chronic pain

PACE….A Four Letter Word

For the first time since beginning blogging, I found it extremely difficult to put my fingers to the keyboard. It wasn’t as if I didn’t have anything to say, but my thoughts were so negative I didn’t want to bore or depress others who are struggling with their own illness or pain. When I first began blogging over a month ago, I found so many words bubbling around in my mind and writing came easily.

During my first month of blogging I had gone through a nerve block and changes in my medications, in late November, so that my chronic pain would be manageable over the christmas period. While the pain is with me daily, the nerve block provides a time frame of approximately 6-8 weeks, where the pain level can be 5/10 or less. This provides a real sense of euphoria and life becomes much more exciting as I can participate in social events without the fear that the pain will become so severe that an ambulance is called and I have to attend the ER until the pain settles to a more manageable level. I guess during this time I almost feel invincible and make the most of social engagements and outings.

On the 10th of January, and perhaps a few days before, I began to receive physical warnings that the nerve block had run it’s course. I kept this news from family who had travelled two hours on the train to have lunch & get me out of my apartment to celebrate another year of my existence. During the days that followed more pain began to break through and for the first time I experienced mixed feelings. In the past depression would set in and I would avoid leaving my apartment unless absolutely necessary. Social enagements were difficult to plan as now I was in the phase where I could not predict whether or not my pain monster would provide my body with a monumental flare-up. Unfortunately with the diagnosis of Pudendal Neuralgia, when the pain escalates it is incredibly difficult to sometimes gauge how severe the pain will become and when.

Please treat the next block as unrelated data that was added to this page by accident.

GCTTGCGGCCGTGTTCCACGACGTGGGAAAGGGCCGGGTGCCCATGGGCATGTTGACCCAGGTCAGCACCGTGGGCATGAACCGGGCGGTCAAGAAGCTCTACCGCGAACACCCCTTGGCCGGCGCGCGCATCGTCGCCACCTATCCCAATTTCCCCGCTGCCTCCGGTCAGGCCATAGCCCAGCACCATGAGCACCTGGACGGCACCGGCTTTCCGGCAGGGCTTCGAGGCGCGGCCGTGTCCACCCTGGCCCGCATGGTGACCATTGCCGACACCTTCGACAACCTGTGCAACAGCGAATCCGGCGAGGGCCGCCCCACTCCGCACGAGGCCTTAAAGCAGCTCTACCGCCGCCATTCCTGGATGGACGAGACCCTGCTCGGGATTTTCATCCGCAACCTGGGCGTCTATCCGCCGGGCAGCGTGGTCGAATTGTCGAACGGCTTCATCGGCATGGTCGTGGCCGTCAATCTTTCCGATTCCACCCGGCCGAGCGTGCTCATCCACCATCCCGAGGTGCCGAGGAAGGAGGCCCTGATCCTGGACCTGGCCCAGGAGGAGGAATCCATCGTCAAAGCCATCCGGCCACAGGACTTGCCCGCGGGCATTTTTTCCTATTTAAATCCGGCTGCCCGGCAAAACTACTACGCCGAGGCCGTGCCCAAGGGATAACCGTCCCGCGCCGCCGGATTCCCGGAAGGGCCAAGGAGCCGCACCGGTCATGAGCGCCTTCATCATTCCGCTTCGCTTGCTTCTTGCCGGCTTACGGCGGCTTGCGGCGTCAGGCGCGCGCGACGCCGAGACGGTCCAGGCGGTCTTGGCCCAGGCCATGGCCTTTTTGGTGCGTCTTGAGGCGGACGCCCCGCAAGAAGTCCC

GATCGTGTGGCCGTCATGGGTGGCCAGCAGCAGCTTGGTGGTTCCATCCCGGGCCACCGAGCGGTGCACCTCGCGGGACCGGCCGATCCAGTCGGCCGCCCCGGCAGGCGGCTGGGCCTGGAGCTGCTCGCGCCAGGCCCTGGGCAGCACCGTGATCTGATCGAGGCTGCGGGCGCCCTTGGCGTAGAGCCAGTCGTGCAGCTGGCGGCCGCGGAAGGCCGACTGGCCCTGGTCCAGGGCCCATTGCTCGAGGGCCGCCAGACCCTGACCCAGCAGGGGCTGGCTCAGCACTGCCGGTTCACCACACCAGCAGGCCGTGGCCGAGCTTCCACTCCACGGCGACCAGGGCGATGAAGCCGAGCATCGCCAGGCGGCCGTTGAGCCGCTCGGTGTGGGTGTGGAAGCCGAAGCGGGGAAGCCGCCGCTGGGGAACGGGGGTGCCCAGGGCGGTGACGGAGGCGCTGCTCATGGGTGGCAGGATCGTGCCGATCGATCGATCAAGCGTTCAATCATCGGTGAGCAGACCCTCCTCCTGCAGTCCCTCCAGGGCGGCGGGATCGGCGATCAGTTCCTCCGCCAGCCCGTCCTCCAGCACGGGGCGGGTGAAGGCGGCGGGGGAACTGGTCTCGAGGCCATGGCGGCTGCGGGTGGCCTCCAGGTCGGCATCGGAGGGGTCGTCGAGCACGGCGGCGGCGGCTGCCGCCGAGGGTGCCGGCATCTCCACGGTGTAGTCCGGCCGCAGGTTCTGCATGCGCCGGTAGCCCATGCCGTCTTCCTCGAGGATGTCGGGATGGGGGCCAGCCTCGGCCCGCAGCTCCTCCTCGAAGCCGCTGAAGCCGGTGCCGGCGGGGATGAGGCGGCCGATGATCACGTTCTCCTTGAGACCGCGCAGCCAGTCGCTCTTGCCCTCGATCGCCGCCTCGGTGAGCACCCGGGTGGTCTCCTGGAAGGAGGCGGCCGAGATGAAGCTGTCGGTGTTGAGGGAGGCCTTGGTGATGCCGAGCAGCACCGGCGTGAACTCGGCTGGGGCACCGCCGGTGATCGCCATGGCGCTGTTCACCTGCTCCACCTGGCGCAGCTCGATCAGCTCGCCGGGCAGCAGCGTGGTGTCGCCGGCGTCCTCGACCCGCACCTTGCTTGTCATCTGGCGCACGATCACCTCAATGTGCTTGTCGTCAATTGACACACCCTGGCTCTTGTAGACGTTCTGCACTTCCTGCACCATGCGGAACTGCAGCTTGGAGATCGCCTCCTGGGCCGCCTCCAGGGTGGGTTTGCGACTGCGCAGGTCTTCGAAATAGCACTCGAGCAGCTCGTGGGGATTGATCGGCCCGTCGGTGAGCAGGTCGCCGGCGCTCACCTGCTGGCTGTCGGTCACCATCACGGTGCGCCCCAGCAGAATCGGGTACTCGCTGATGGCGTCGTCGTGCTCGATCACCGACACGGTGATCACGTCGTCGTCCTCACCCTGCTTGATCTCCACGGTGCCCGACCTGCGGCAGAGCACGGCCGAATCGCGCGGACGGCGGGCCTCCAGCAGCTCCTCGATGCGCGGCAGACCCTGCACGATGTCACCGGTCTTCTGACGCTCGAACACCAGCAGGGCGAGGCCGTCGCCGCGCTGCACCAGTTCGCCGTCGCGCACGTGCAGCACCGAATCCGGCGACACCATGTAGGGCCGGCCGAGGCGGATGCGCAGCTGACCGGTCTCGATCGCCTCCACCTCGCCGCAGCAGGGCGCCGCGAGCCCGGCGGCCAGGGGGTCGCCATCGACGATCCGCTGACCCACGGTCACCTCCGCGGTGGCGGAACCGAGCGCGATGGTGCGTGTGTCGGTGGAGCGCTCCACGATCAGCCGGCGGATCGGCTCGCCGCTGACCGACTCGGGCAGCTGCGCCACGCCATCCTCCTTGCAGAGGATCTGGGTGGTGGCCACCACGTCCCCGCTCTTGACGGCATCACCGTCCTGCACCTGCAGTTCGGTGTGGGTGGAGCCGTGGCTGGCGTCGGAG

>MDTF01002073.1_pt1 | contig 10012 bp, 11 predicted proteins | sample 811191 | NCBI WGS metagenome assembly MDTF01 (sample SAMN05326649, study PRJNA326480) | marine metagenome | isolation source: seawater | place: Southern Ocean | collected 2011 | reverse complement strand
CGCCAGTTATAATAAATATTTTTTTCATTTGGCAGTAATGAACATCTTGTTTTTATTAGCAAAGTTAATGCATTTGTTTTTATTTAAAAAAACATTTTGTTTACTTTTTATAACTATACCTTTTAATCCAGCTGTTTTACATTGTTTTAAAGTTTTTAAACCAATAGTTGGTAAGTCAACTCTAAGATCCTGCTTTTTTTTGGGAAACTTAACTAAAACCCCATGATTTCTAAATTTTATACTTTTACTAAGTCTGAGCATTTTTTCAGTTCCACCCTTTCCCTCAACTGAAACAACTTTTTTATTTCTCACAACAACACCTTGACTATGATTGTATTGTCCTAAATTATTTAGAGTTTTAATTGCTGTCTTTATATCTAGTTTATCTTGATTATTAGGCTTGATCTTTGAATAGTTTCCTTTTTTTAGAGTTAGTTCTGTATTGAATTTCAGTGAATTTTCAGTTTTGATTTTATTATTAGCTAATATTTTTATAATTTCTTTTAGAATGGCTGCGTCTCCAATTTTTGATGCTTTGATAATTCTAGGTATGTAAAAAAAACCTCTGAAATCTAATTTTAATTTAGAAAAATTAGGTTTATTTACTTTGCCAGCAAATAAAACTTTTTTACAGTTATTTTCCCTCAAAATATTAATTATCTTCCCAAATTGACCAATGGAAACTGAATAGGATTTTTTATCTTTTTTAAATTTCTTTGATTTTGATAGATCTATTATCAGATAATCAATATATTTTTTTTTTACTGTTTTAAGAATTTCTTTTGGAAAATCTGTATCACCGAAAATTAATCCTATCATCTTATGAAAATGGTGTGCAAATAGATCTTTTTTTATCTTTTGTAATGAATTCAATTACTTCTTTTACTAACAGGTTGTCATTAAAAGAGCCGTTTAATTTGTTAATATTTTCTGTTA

I have been working hard on the concept of ‘pacing’ and I have definitely not been the most cooperative or attentive student in this area. In my previous life as a teacher, not only was I required to work longer hours as a result of teaching Gifted Students, but my hobby(one that I thoroughly enjoyed) was studying, I had an immense pleasure in learning. I lived at 120 km/h at all times. Relaxation or sitting still was indeed a foreign concept to me.

But now my body has demanded I make my hobby one of balancing ‘out & about time’, resting horizontally and ensuring a consider all activities that may cause a flare up. Once a nerve block diminishes, pain levels can escalate rapidly if pacing is not my priority. I was reminded of this last Tuesday. I had a medical appointment at our local hospital’s Pain Clinic, a long wait at the Out-patient Pharmacy, a trip to the local shopping centre (which I had to cut short), another medical appointment, and then Buddhist Healing Class. Upon managing to get through the day, I attended physio the next day and was sent home to complete three days of bed rest to help settle my body and pain levels back into a more manageable state. Pacing = Failed!!

I experienced anger, disappointment, frustration and sadness. The difference this time around though, I was able to ‘snap out of it’ much quicker and the depressive thoughts, though heavy and felt ladened with lead, lifted to a more liveable level. The word ‘pace’ has taken on a much more positive role. Instead of viewing pacing as missing out on something, I find I am consistently thinking and planning active, non-active activities and a mixture of both, not only into my day, but more importantly, throughout my week. So now when I know I have meditation classes ( which is such a fantastic tool for pain management ) I try to ensure that there is rest time leading up to the class and also following the class the next day.

I am beginning to feel a shift in my mindset, while waiting for a cure to be found for my illness. I know that i cannot change what i have known and lived over the past 20 years but at least i can know say that i feel that i have taken some baby steps in the right direction towards acceptance and pacing in my current living environemmt. My next goal will be to find a purpose for my existence, as I am more than certain that my future holds more for me that being a chronic pain sufferer. While this job can be a somewhat permanent role at present, I will continue to look for the purpose and meaning of my life and what new adventures lay ahead.

Health & Happiness


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